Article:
• tt says:

      Where’s the absurdity? The market seems to be doing the right thing there, and given the data in Paul’s post, TJSL probably isn’t good enough to exist.

      • ichininosan says:

        According to the form they filed with the ABA, there are 323 (rather than 265) students in the incoming class. If those numbers are correct, it tends to diminish the market correction point. To me, TJSL stands out a case of market failure. This school has been pilloried in the national press and in court filings specifically over the dreadful employment outcomes for its graduates since at least 2011 and yet perhaps more than 300 new students decided to sign the promissory notes this fall.

      • Philip Arlington says:

        The market has little to do with it. How can you fail to see all the distortions in the legal education system? How can you be unbothered that the way things are set up facilitates rent-seeking and exploitation?

  2. kindasorta says:

    I believe that this is what they call a “correction.” Your graduates are a few years ahead of you on this, TJSL.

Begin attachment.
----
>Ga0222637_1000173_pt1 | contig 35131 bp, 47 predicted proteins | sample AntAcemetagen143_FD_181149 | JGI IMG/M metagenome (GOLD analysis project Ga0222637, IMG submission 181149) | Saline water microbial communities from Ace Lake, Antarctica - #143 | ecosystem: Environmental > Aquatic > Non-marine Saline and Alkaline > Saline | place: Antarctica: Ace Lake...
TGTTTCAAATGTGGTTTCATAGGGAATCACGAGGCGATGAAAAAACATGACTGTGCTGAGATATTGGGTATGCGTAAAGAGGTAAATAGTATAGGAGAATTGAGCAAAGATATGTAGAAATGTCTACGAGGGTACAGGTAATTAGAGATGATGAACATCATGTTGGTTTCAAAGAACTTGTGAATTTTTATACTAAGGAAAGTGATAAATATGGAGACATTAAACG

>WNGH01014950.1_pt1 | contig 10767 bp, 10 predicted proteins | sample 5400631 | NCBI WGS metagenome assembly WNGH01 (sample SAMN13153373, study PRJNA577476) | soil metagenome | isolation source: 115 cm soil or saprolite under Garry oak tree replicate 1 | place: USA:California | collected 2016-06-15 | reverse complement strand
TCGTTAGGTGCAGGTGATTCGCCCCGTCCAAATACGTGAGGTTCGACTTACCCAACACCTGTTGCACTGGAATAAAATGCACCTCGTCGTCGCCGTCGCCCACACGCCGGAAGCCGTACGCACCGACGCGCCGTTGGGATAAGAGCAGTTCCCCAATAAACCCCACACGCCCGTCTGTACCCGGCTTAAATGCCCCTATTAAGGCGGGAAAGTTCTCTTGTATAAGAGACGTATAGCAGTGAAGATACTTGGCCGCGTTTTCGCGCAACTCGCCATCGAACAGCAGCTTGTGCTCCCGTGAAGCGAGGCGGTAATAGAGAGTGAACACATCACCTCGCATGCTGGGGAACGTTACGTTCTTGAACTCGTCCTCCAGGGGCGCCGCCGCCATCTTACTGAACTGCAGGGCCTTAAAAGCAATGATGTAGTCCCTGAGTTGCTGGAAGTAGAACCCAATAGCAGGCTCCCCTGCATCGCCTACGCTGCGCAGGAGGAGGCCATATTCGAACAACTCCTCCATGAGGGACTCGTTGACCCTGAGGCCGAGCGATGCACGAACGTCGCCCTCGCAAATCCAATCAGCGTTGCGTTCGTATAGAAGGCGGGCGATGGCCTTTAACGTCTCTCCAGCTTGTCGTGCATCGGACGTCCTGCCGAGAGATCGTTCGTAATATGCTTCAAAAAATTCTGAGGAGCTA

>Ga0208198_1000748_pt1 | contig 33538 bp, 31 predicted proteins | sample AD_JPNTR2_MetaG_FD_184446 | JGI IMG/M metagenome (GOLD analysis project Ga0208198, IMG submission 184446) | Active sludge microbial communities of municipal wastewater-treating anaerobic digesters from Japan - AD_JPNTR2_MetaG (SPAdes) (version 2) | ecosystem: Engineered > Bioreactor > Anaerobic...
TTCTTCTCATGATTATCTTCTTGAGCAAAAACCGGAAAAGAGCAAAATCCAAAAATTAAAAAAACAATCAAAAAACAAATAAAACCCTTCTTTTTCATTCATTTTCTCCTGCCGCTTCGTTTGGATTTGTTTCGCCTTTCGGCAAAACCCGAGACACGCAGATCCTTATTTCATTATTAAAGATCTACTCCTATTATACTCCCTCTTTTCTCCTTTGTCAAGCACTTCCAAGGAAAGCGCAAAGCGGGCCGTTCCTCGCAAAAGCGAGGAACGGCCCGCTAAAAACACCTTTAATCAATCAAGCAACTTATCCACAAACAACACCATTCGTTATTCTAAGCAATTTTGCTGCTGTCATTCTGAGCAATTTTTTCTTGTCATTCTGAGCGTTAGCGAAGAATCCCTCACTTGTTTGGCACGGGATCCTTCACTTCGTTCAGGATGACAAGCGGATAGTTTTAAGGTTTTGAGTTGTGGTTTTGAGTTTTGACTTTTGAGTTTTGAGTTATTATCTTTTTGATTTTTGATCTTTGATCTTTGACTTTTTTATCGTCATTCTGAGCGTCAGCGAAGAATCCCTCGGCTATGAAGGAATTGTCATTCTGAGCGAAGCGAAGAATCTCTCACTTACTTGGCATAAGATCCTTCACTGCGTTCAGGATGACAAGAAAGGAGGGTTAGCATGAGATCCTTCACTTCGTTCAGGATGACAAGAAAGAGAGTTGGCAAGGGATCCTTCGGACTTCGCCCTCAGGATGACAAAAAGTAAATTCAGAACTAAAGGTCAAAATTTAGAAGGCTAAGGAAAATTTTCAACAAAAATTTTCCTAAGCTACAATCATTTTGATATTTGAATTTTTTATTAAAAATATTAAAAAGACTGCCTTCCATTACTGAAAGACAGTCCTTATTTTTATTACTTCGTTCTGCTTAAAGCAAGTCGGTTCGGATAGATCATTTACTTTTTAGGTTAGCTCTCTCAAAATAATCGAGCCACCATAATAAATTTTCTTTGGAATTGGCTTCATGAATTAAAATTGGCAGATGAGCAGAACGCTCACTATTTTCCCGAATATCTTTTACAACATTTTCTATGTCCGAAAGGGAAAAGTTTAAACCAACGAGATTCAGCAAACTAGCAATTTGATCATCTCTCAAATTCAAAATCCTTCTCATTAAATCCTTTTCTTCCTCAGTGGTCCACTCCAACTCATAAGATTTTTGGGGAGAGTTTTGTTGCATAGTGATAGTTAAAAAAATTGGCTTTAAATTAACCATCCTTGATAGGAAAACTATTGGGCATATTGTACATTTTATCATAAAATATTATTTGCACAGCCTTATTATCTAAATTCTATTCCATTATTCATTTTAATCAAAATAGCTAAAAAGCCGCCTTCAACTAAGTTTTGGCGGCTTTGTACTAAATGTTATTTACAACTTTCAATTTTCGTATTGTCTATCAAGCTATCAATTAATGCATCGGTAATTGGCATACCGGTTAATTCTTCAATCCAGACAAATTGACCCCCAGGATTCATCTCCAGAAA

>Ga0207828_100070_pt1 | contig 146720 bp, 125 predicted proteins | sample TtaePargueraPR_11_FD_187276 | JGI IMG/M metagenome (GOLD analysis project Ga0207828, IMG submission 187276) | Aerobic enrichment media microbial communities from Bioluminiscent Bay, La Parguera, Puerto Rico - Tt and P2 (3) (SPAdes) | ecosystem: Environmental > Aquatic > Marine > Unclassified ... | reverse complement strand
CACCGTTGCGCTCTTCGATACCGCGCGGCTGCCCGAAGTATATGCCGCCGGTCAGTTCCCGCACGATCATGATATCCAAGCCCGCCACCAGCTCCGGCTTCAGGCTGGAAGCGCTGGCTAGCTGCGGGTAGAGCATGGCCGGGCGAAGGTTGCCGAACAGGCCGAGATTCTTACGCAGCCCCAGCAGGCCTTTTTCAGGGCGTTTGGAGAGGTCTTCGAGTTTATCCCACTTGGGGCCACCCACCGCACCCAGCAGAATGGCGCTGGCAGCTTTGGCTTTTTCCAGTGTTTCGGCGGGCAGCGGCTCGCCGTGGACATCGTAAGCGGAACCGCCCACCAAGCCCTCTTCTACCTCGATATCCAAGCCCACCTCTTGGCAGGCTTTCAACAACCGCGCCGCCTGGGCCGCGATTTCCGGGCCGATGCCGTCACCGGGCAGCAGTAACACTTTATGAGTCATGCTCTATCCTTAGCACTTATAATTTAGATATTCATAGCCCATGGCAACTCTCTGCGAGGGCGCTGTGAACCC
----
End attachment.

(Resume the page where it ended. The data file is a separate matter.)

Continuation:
3. maxx says:

    “Obviously, even the most mild reform in the absurd process using NON-DISCHARGABLE DEBT by which higher education in general, and post-graduate education in particular, is funded in America would put TJSL and many others out of business immediately.”

    Bold and italics added.

  4. somethingblue says:

    I am proud to say that 100% of the faculty contributed to this year’s annual fund.

    Yeah, I bet they did.

    Your gift to the annual fund will be used in the areas that the Dean determines are of greatest need …

  5. Joseph Slater says:

    Not on topic, exactly, but shouldn’t that be “laid off,” not “layed off”?